This is where the aptly named Subscriber comes into play.

class MySubscriber {

	/** The publisher to which this class registers */
	private $publisher;

	/**
	 * Responsible for initializing the class and setting up a reference to the publisher
	 */
	public function __construct() {

		$this->publisher = new MyPublisher();
		$this->publisher->register( $this );

	} // end constructor

	/**
	 * This is the method that the Publisher calls when it it broadcasts its message.
	 */
	public function update() {

		/** Implementation is based purely on however you'd like. */

	} // end update

} // end class

In short, this is it. Notice above that this implementation of the update function isn't actually defined. That's because it gives us the ability to provide unique behavior to this specific instance.

But remember, there's a lot of code in WordPress core that is not object-oriented. Instead, it's procedural. As such, the implementation of a pattern like this varies a little bit.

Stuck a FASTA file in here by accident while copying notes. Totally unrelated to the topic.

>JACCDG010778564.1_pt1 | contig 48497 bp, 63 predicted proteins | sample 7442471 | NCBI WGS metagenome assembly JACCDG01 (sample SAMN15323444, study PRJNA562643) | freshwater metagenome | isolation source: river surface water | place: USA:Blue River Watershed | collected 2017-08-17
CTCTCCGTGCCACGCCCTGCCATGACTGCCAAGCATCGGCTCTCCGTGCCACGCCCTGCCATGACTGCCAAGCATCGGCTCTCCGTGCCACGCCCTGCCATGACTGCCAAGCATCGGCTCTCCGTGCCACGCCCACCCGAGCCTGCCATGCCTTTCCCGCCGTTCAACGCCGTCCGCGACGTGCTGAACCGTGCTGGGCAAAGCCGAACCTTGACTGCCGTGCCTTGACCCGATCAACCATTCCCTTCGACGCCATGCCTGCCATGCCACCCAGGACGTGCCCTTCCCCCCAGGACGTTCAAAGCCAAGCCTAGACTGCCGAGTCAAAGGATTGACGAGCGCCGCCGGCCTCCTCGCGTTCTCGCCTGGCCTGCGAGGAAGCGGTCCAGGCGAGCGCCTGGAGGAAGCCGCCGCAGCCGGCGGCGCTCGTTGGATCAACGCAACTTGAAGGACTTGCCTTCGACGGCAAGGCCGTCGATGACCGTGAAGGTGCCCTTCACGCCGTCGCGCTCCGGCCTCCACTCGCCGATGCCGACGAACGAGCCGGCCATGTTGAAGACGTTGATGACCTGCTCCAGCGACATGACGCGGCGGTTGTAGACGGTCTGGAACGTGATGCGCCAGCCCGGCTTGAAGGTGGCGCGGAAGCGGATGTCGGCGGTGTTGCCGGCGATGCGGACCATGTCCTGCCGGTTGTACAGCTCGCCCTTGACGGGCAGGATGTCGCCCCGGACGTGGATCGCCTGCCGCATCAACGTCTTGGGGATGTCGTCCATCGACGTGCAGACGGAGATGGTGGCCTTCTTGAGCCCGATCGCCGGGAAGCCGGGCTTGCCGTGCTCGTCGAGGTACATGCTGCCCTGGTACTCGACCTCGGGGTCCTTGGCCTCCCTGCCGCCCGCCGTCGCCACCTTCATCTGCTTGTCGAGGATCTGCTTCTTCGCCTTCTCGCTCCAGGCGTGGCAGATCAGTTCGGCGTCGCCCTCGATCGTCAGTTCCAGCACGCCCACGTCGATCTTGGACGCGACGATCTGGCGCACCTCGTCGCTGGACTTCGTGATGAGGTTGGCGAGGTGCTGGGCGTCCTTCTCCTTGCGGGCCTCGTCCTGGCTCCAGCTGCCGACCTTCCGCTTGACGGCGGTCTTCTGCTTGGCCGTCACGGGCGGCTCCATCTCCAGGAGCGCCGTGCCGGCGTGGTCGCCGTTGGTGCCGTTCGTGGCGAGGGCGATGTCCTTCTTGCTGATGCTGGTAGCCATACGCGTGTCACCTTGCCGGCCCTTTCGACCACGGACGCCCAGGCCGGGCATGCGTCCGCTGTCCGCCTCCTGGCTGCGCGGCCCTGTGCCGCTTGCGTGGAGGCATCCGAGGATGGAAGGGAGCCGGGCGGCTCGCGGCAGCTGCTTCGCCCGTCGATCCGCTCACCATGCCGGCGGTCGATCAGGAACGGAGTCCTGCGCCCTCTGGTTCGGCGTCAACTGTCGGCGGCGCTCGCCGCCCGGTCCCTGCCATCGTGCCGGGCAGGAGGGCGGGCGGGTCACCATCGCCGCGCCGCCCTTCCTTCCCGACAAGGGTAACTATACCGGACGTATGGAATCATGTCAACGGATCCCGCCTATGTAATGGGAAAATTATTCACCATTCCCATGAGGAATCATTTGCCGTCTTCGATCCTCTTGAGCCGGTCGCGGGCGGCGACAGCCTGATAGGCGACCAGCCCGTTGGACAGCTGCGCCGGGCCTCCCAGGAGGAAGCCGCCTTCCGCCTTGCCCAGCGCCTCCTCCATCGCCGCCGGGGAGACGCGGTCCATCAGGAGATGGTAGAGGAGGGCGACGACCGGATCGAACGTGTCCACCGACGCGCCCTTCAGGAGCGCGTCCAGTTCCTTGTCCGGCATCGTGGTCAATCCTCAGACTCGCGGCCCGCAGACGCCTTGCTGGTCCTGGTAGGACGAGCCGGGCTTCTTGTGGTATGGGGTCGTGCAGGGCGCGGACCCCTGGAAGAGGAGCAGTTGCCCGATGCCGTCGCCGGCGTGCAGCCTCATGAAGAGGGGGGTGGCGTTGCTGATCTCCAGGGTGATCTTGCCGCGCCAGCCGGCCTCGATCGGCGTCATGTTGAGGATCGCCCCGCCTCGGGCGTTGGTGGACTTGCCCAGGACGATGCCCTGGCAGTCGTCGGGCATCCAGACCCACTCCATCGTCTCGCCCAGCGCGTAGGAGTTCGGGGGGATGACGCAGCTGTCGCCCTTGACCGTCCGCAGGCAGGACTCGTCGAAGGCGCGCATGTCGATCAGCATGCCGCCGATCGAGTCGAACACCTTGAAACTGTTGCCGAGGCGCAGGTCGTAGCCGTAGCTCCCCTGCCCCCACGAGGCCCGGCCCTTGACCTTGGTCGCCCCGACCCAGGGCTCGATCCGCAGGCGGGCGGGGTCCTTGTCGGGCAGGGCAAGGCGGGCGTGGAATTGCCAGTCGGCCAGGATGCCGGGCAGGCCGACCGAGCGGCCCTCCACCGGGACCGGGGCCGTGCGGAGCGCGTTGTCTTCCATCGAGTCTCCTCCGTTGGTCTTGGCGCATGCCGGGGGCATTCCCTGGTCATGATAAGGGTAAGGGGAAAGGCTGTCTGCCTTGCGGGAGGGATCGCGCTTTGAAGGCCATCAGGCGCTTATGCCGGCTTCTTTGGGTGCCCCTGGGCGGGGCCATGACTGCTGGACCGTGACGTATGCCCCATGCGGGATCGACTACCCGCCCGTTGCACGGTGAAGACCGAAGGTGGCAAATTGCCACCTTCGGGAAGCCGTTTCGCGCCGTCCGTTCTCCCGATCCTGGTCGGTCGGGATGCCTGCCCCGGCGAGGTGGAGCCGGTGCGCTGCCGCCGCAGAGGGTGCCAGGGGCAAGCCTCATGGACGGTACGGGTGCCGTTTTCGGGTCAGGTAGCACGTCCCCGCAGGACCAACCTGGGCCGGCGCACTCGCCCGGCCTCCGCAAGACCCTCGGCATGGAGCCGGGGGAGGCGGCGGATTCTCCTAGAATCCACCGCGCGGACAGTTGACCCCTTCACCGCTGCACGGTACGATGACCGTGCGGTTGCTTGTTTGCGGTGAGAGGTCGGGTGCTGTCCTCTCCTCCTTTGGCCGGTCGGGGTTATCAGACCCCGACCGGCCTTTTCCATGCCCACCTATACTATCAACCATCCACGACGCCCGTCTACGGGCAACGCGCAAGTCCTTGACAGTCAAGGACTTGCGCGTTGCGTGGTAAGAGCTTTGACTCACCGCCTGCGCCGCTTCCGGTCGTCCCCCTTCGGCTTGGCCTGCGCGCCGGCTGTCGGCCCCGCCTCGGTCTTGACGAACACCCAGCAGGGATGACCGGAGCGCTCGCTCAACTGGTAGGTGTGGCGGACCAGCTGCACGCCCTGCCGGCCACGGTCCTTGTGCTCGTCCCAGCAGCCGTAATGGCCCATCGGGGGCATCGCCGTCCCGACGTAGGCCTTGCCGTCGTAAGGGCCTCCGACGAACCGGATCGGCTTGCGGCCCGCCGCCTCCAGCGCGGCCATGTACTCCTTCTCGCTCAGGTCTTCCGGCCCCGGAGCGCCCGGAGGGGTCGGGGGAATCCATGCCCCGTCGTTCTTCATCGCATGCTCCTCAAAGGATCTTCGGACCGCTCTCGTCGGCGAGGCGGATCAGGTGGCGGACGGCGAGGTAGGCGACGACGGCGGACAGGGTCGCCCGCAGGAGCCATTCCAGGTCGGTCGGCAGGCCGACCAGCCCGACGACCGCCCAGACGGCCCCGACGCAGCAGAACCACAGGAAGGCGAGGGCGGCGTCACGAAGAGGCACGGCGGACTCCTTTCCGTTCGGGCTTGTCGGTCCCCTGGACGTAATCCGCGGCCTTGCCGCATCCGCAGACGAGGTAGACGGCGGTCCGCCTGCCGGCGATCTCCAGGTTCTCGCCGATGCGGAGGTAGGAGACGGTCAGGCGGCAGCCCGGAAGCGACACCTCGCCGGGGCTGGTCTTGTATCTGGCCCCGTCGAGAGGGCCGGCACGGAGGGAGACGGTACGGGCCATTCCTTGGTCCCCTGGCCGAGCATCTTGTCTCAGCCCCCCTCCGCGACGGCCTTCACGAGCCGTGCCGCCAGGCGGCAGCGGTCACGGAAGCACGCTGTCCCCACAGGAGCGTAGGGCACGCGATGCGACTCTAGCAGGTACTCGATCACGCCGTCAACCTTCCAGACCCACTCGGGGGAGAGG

For example, an analogy in WordPress would be something like this:

function my_custom_subscriber( $content ) {

	$content = 'This is my custom content.' . $content;
	return $content;

} // end my_custom_subscriber
add_action( 'the_content', 'my_custom_subscriber' );

Notice that the syntax is a bit different, but we're essentially doing a very similar thing:

  • We have a subscribe function - my_custom_subscriber - and it's registered with the the_content event
  • When the the_content function fires, our custom function will fire.

Nothing too complicated, I hope.

One of the goals in this series is not only to provide a few examples of design patterns and how to implement them, but they are already in place in existing systems.


The Patterns We'll Examine

In addition to the event-driven pattern that we've examined above, we're also going to take a look at two patterns that are common, practical, and highly useful in our day-to-day work.